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Monday, October 26, 2020  Spokane, Washington  Est. May 19, 1883
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Water system contract issued for Bunk Hill site

A Pennsylvania company was awarded a $48 million contract to expand a water treatment system at the Bunker Hill Superfund site near Kellogg. AMEC Foster Wheeler Environmental & Infrastructure Inc. is expected to start the design work shortly. The four-year contract covers construction and the initial year of operations.

Bunker Hill Mine owner dies at 71

Bob Hopper bought the defunct Bunker Hill Mine at a salvage sale and never lost his optimism that the old mine could return to its glory days as one of the world’s largest lead producers. Hopper, 71, died Tuesday at Kootenai Medical Center. He was an outspoken advocate for the mining industry in Idaho’s Silver Valley, but didn’t realize his dream of reopening the Bunker Hill on a large scale.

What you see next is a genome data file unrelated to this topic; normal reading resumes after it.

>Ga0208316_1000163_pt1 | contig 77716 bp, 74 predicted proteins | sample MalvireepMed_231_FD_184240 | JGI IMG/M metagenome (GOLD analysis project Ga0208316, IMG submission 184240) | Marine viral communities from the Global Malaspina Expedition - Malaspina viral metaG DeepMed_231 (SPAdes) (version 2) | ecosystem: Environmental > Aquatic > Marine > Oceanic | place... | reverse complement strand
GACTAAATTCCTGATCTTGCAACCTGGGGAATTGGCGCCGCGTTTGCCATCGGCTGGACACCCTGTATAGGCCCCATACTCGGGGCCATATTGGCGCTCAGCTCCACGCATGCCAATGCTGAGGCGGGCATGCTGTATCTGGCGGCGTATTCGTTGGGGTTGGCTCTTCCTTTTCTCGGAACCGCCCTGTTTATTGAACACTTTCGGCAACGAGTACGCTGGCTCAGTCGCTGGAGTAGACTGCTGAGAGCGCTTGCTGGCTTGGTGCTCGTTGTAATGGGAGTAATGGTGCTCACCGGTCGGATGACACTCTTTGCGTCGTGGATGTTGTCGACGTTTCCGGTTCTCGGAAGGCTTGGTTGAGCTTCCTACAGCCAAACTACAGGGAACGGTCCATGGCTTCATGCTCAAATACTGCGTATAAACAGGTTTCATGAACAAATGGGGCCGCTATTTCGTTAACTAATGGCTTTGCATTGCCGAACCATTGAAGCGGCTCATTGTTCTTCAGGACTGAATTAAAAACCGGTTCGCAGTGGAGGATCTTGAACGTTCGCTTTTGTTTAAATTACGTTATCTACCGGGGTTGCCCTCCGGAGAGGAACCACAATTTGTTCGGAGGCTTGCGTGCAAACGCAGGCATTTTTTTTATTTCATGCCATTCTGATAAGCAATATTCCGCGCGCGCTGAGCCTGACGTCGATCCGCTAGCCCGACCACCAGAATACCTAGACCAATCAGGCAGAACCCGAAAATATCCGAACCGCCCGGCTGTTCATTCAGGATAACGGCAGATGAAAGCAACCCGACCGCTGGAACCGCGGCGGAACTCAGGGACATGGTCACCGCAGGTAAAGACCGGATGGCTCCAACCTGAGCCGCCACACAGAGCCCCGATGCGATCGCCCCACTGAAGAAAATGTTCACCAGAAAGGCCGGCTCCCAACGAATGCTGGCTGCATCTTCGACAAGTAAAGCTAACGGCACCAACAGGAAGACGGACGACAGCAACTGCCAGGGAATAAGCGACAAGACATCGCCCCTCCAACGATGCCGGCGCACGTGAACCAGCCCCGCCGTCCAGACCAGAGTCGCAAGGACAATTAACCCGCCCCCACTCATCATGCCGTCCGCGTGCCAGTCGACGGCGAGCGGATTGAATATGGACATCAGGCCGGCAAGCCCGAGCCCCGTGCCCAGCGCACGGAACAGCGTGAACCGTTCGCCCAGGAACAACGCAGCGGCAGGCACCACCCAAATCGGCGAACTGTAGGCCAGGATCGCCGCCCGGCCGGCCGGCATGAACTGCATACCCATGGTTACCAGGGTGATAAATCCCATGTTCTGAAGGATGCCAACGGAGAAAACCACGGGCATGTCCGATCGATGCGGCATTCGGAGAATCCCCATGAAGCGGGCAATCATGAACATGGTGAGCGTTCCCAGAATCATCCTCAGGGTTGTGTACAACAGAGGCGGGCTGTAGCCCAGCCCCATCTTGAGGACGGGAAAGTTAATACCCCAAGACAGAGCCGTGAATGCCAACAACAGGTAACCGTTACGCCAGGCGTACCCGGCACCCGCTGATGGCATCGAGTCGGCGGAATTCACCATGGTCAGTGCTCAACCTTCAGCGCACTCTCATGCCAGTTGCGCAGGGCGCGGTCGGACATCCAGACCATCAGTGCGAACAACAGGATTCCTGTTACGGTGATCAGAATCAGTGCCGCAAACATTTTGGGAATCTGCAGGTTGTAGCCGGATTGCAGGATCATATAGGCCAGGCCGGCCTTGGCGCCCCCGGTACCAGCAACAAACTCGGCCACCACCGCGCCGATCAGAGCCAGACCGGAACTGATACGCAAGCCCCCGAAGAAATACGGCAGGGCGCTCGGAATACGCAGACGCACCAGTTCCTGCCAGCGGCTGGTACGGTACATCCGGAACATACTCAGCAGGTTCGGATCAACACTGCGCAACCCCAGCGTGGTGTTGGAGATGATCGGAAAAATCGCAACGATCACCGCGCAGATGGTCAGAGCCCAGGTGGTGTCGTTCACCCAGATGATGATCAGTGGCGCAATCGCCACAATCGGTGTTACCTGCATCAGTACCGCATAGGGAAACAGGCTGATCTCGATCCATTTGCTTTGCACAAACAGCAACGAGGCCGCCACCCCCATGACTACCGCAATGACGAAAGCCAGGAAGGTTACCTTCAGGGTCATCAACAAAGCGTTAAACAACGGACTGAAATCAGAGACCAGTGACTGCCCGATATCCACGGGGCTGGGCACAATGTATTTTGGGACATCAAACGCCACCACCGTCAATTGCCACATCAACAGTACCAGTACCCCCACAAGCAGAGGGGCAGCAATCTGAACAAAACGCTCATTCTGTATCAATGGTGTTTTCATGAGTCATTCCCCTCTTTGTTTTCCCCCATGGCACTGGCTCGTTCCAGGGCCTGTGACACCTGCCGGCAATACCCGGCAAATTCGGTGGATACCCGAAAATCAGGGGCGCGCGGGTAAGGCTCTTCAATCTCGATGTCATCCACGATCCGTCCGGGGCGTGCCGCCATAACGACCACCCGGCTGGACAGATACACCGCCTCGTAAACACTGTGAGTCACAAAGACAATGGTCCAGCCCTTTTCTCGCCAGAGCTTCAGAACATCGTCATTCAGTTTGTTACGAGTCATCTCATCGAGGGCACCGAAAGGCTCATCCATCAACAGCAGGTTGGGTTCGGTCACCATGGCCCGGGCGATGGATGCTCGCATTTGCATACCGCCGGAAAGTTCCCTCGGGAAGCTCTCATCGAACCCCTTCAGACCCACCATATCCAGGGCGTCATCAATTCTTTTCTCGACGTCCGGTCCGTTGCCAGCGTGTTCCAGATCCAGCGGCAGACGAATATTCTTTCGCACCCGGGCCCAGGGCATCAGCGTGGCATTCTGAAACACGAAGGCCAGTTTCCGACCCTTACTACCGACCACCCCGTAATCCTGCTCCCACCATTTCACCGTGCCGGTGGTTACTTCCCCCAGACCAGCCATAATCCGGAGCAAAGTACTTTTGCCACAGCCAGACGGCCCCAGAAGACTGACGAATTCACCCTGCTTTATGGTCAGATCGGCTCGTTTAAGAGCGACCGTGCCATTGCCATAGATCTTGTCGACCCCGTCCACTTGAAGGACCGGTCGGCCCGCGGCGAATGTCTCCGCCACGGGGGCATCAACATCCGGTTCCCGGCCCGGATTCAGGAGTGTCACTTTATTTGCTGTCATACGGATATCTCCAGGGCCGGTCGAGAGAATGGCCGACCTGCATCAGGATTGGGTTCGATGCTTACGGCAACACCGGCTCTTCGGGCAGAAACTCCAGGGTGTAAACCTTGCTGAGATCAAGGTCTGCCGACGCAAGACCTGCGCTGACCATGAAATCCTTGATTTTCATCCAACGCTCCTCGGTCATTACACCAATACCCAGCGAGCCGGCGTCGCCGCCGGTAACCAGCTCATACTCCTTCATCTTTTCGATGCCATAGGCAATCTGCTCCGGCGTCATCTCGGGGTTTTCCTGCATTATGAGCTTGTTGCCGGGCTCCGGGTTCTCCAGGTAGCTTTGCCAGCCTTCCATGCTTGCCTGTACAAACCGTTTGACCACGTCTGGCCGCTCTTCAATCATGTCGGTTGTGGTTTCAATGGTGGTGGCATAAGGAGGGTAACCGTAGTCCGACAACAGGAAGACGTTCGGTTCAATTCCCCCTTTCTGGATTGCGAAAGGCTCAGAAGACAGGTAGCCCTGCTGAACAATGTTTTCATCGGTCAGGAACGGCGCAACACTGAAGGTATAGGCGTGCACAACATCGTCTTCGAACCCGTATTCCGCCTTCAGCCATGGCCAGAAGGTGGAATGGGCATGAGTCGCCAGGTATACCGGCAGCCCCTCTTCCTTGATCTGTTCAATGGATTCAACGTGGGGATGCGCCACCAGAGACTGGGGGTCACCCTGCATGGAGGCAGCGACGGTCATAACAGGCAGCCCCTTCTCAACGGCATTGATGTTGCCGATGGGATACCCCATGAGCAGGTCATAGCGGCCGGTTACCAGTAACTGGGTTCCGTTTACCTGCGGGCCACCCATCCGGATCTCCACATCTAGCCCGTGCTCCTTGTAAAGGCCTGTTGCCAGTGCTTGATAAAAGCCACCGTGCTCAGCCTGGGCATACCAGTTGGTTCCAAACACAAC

Ex-Bunker Hill exec enters British politics

The man accused of stripping millions of dollars from health insurance funds for retirees of the Bunker Hill Mine and Smelter in the early 1990s has resurfaced as the treasurer of Britain's Conservative Party. David John Rowland and another executive allegedly transferred nearly $200 million worth of Bunker Hill assets overseas when Rowland was chief executive officer of Gulf Resources and Chemical Co.

Forester’s commitment revived Bunker hill landscape

In the early 1970s, Kellogg’s bleak backdrop reminded Ed Pommerening of Vietnam. Bare hills rising from the historic mining town bore an eerie resemblance to the napalmed jungles the young forester saw during his stint as an Army ranger.

Stigma hampers kids’ blood testing in Silver Valley

Stigmas associated with “being leaded” discourage parents living in the Bunker Hill Superfund site from getting their children tested for lead exposure, says a new study from the Johns Hopkins Bloomberg School of Public Health. Parents felt “blame, shame and guilt” if their kids had elevated blood-lead levels, the research indicated. They also feared that a child identified as having a high blood-lead level would become a target of public ridicule.